Is Zionism a Form of Racial Discrimination? the Zionism Debate at the UN Is beside the Point

By Marshall, Rachelle | Washington Report on Middle East Affairs, November 30, 1991 | Go to article overview

Is Zionism a Form of Racial Discrimination? the Zionism Debate at the UN Is beside the Point


Marshall, Rachelle, Washington Report on Middle East Affairs


Using one of the murkiest non sequiturs in the history of international discourse, President Bush told the UN General Assembly at its opening session on September 23 that to equate Zionism with racism is to "forget the terrible plight of Jews in World War II and indeed throughout history." He did not explain why the past suffering of the Jews of Europe entitles the current government of Israel to be beyond criticism for its racial policies. On the other hand, the US position in the UN debate over Zionism has never been based on logic. In 1975, when the General Assembly passed Resolution 3379 that described Zionism as "a form of racism and racial discrimination," the US ambassador to the UN, Daniel Patrick Moynihan, complained that the resolution was unfair to Israel because Israel "was founded to be a Jewish state" (italics in the original). Supporters of apartheid in South Africa might just as logically argue that the Republic of South Africa was founded to be a white nation and therefore should not be accused of racism.

A major reason why supporters of the Israeli government are able to spread a smokescreen over Israel's racist practices is that the two sides in the UN debate over Zionism are arguing at cross purposes. The question that most vitally concerns the survival of the Palestinian people and the nature of Israel's future is not whether Zionism is a racist philosophy but whether Israel is a racist state.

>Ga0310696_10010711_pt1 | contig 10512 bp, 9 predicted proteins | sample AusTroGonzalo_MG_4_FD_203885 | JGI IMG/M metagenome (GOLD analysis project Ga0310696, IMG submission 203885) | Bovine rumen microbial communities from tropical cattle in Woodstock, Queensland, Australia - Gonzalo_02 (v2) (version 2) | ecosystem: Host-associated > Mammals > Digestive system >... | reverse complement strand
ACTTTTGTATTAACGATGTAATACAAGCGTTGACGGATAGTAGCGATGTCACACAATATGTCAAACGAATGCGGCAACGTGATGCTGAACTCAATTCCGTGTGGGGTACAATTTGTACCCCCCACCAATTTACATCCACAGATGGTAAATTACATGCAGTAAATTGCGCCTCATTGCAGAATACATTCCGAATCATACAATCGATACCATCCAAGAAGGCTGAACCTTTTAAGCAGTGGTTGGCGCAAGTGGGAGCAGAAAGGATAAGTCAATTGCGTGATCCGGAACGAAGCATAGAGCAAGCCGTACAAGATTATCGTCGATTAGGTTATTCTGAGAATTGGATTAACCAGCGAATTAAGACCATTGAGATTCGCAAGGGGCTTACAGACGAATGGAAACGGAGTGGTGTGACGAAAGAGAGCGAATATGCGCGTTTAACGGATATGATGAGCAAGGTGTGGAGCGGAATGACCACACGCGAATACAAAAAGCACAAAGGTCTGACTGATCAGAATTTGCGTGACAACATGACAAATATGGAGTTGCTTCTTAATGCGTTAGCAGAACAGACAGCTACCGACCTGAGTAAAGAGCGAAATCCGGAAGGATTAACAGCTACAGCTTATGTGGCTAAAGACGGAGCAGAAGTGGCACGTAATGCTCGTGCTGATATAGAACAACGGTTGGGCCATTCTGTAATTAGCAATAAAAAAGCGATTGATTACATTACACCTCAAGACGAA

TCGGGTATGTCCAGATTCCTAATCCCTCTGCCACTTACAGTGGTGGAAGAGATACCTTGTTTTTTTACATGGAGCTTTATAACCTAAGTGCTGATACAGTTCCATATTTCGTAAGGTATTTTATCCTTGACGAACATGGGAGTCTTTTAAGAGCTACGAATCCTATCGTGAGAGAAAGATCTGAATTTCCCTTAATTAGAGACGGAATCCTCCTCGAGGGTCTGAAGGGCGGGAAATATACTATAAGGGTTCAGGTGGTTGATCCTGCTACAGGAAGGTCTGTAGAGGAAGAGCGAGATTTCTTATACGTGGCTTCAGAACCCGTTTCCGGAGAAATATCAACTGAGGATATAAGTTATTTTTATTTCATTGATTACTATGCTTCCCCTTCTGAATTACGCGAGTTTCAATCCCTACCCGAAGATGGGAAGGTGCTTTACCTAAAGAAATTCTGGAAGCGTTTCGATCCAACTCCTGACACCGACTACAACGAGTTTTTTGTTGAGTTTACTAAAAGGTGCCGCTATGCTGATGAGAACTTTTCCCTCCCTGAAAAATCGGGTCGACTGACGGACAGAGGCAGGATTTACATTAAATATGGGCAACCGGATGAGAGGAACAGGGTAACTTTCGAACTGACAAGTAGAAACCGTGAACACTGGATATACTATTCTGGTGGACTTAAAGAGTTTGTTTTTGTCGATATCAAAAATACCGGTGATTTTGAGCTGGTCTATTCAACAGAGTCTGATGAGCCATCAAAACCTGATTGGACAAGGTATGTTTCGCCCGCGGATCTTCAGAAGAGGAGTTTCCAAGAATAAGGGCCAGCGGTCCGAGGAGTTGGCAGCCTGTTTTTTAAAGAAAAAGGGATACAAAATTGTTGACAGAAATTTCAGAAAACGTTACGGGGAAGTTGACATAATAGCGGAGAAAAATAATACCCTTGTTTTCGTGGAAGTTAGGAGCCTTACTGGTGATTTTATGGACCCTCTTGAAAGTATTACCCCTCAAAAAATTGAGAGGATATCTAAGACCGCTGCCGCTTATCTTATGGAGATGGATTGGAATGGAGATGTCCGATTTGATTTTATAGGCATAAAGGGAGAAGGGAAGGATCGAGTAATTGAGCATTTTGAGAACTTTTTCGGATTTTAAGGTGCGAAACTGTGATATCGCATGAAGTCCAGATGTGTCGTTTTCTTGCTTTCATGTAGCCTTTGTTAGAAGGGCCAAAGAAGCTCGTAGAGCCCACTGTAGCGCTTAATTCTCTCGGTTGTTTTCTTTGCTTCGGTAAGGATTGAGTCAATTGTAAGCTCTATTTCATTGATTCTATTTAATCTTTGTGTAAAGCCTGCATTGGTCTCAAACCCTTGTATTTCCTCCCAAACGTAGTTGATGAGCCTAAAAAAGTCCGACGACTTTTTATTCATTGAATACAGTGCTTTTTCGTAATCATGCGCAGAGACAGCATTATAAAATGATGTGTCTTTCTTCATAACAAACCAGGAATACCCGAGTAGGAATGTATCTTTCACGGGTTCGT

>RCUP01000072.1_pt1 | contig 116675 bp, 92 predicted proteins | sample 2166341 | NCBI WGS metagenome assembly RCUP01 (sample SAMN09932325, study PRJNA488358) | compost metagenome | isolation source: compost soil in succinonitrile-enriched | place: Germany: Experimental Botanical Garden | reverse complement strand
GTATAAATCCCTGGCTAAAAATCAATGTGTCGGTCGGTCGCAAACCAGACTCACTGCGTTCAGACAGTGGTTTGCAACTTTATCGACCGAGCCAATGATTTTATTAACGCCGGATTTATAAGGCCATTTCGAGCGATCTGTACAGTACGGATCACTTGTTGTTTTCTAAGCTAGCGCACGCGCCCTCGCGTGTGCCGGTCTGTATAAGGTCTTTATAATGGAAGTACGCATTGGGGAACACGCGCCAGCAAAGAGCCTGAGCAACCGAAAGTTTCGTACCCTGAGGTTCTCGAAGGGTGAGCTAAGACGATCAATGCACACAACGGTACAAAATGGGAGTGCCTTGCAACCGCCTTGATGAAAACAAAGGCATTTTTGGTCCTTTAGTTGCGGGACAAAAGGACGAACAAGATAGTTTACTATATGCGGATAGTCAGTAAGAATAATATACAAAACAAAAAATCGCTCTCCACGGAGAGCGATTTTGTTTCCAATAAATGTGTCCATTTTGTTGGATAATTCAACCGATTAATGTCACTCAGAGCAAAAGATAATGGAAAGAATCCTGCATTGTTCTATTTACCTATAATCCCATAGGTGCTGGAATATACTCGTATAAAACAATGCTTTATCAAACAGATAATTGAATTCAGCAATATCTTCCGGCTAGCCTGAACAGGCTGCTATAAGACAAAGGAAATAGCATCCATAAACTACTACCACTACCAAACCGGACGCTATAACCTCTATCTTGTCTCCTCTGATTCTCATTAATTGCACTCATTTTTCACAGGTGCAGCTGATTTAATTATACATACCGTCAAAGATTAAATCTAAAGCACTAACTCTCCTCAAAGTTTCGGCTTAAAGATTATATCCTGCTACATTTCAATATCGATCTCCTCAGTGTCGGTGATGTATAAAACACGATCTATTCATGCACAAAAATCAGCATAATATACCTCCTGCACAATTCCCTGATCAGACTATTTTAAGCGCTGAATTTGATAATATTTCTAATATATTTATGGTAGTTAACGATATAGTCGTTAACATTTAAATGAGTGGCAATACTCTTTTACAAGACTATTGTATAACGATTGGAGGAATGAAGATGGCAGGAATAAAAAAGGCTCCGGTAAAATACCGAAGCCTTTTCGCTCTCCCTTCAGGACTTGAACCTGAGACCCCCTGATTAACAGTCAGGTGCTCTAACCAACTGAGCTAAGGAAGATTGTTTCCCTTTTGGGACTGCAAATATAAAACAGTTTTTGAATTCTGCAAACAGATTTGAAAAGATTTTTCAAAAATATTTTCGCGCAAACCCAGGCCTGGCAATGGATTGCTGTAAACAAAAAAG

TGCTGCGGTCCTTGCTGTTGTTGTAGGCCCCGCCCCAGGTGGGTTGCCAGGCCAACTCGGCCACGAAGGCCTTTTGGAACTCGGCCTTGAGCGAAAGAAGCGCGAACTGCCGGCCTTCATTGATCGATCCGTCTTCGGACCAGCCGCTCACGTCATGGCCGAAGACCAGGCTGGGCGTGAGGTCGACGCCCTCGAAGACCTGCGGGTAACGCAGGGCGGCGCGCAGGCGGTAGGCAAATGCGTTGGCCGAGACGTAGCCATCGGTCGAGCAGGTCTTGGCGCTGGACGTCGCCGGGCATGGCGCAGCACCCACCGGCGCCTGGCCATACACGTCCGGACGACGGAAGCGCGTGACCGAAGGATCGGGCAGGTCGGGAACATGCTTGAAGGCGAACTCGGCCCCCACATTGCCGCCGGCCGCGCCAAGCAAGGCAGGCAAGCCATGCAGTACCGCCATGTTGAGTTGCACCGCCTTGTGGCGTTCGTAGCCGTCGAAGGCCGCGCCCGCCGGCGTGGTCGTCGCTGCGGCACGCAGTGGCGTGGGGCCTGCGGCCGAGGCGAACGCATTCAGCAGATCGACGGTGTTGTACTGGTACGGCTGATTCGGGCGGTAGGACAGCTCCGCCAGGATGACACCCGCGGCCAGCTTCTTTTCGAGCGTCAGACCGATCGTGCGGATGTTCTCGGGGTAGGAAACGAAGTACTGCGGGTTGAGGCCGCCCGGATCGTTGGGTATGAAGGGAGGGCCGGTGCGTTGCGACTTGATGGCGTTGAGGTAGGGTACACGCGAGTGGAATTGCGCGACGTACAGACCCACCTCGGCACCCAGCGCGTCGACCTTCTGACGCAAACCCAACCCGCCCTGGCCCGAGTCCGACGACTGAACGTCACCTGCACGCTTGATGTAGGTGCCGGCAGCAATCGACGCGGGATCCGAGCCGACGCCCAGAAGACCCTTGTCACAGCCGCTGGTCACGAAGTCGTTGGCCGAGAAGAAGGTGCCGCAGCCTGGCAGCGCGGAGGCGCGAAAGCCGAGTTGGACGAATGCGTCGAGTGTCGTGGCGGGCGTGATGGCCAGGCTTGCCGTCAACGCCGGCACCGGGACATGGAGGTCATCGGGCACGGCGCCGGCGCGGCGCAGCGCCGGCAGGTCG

As a concept, Zionism has been endlessly debated among Zionists as well as between Zionists and others. To many Jews Zionism means primarily the movement to establish a homeland where Jewish people could find refuge from persecution. Its founders saw Zionism as providing the only means of escape from the pervasive anti-Semitism of nineteenth-century Europe. Some of the early Zionists, such as Theodore Herzl and Chaim Weizmann, advocated a Jewish state in which the Arabs of Palestine would play only a subordinate role. Weizmann, in fact, recognized that Arabs were in the great majority in that country but hoped most of them could be made to leave.

Others, like Martin Buber and Judah Magnes, believed that since the Arabs of Palestine as well as the Jews had national aspirations, the Zionist movement must be concerned with finding a solution equitable to both peoples. Saying, in Isaiah's words, "Zion will be redeemed with justice," Buber urged that Palestine become a haven for Jews fleeing persecution but with a bi-national political structure. To Buber, Ahad Ha'am, and other advocates of a bi-national state, Zionism meant a chance for Jews to experience spiritual and intellectual renewal, in a society based on justice, equality, and hard work.

Like Magnes himself, their vision of Zionism died in 1948, when Israel became a Jewish state and Palestinian Arabs were forced into exile or into subservience. UN Resolution 2106, adopted in 1965, defines racial discrimination as "any distinction, restriction, or preference based on race, color, descent or national origin." Under this definition Israel has been a racist state since its beginning.

With 92 percent of Israel's land considered to be the "inalienable property of the Jewish people" (under the Development Authority Law), Arabs are prevented from living in any but limited areas. …

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